In the months leading up to CUNA's Governmental Affairs Conference this week in Washington, the trade group promoted attendance with the slogan, "Be Bold. Be Heard. Be There." It might need to try, "Be-gin. Be Civil. Be Done." when it comes time to turning on the audience microphones.
It was just a short 10 years ago that a near-death experience and a common, external enemy had helped turn GAC from a "might attend" into a "must attend." Suddenly 4,000-plus CU folk were filling planes, trains and automobiles and Hiking the Hill with "one voice." A recession and a potential invoice from NCUA that will wipe out many credit unions' 09 earnings will mean fewer coach seats and mileage reimbursement requests, but I wouldn't look for it to be quieter meeting as a result. And that's the way it should be.
In addition to the big names from the Hill, GAC is now the place where entertainers and the Beltway Pundits come to pick up a check. This would be a good year for them to stay home, because credit unions need to have three days of discussion among themselves over how to best address some mighty big problems.
Not since FEMA waded into the wake of Hurricanes Katrina and Rita has there been so much discussion related to a TARP. In this case, that's Treasury's Troubled Asset Relief Program, and credit unions are pretty strongly divided between seeking protection beneath the TARP or running as far away from it as possible. That conversation is all likely to be moot, as it appears a self-funded, NCUA plan with the feds serving only as a potential backstop seems to be the latest plan. But there are some important players holding some pretty large invoices who may not agree to pay their part of the tab.
I once heard it observed that a credit union board of directors is a body that will sign off on a $5-million DP conversion after 15 minutes of discussion, and then spend two hours debating a new office copier. So often it seems the larger the issue the smaller the debate, perhaps because the sheer size of what's at stake seems too overwhelming to tackle when you're already so busy. It's just easier and faster to get our minds around smaller things, and thus we spend what time we have on the little stuff. Sometime later down the road, whether we do so as a civilization or a cooperative financial institution or as an individual, we look back over our shoulder and are often left wondering how it is we ever allowed such a large mistake to take place. "Things just took on a life of their own," someone will say.
This week in Washington it's time to hang the cooperative hat on the hat rack and stop any big "things" from coming to life without good, solid talkin.' It's time to argue and debate what should be done about those corporate credit unions, especially U.S. Central, that are ailing financially (and let's be clear, not all are). It's time to stop preaching to Congress about credit union democracy and start practicing it in all its not-so-pretty forms.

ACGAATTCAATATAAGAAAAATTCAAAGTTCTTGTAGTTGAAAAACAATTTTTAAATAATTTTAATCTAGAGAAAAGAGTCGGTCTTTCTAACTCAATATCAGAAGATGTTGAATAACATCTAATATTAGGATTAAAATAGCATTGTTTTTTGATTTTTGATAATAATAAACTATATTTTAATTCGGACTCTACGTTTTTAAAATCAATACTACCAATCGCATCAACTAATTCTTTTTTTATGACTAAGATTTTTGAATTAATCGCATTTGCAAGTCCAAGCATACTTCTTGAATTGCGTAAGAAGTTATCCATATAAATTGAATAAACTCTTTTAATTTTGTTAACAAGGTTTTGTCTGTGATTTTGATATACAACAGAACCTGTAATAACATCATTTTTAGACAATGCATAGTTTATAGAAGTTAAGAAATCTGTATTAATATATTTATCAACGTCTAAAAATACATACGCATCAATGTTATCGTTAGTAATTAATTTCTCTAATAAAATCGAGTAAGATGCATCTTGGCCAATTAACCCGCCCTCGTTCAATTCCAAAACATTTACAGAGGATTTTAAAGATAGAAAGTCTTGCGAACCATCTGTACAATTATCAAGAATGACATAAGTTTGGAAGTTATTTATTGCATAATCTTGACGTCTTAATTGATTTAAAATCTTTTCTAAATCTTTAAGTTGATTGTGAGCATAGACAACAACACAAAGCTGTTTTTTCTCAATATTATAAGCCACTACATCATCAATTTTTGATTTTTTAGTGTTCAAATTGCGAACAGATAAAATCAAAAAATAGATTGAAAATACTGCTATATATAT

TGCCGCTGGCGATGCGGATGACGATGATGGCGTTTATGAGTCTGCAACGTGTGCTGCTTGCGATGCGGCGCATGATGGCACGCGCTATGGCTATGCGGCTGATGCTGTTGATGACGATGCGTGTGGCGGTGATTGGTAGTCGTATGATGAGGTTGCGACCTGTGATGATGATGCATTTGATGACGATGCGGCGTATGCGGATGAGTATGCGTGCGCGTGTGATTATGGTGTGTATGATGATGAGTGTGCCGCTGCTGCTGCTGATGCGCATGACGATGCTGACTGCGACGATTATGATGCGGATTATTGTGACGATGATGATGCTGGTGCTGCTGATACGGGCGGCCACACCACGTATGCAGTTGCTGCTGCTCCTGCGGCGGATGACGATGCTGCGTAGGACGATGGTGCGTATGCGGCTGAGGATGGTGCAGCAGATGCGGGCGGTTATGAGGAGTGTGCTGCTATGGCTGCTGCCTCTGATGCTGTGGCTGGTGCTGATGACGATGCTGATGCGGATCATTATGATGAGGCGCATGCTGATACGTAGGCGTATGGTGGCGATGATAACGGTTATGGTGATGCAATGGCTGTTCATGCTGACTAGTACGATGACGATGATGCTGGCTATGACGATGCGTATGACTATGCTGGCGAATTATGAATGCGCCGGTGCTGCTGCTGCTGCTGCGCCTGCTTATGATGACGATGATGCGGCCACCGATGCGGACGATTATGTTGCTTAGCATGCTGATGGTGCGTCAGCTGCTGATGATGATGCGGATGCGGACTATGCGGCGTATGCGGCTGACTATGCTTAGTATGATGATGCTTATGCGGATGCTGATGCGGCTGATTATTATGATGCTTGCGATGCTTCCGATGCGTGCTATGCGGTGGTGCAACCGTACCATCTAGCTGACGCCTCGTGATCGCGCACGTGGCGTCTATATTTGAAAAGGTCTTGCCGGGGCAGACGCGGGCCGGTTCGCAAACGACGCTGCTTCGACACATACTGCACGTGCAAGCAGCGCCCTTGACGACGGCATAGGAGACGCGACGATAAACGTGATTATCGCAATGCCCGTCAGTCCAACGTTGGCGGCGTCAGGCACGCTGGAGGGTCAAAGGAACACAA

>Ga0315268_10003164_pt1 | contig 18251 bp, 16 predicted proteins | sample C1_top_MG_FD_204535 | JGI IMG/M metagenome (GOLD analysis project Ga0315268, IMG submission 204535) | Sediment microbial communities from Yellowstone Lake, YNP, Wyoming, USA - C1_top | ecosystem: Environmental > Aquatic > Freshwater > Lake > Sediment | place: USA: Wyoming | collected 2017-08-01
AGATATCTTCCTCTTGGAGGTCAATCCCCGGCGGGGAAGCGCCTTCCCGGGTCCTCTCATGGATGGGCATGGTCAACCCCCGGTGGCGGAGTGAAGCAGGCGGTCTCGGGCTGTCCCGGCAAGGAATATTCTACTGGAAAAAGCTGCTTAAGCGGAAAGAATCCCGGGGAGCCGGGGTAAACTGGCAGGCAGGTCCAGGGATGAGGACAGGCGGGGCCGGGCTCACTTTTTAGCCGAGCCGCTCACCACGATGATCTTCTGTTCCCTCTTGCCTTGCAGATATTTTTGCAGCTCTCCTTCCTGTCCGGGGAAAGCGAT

The country's new president is fond of making comparisons to Abraham Lincoln, whose sage observations included, "a house divided against itself cannot stand." True enough. But before the House of Credit Unions can decide where it stands, every room, attic and basement in that house need to be heard from.
Whether something like TARP is a TRAP or not, there is a pretty good argument being made that once you throw away 100 years of credit union pull-yourself-up-by-your-bootstraps, never-take-a-dime-of-government-money, lead-by-example philosophy, it can never be fished out of the trash. Say hello to the TARP, and say goodbye to any legitimate claim to the tax exemption, those folks add.
Ridiculous, the other side of the House yells back through the wall. What credit unions are talking about is a fraction of what the banks have asked for and received, and the tax exemption is based upon the not-for-profit structure of CUs.
If you don't believe the House stands that divided, then make sure to turn to page 28 in this issue, where you'll find state leagues responding to a question posed by Credit Union Journal over how accepting federal help effects perceptions. You will find good, solid, articulate support for both sides; make sure to not just read your state's answer.
Credit Union Journal is proud that more than any other newsweekly we have led the way on these tough issues. Credit unions will have a right to be proud in the Washington Convention Center if they don't shy from the tough questions this week, such as who is responsible for this mess in the first place? Corporates' management? All CUs? The trade groups? No one?
This is the 100th anniversary of credit unions, and if there are to be future GACs it will demand that "Be Bold. Be Heard. Be There" be more than just a slogan.
Frank J. Diekmann can be reached at email@example.com.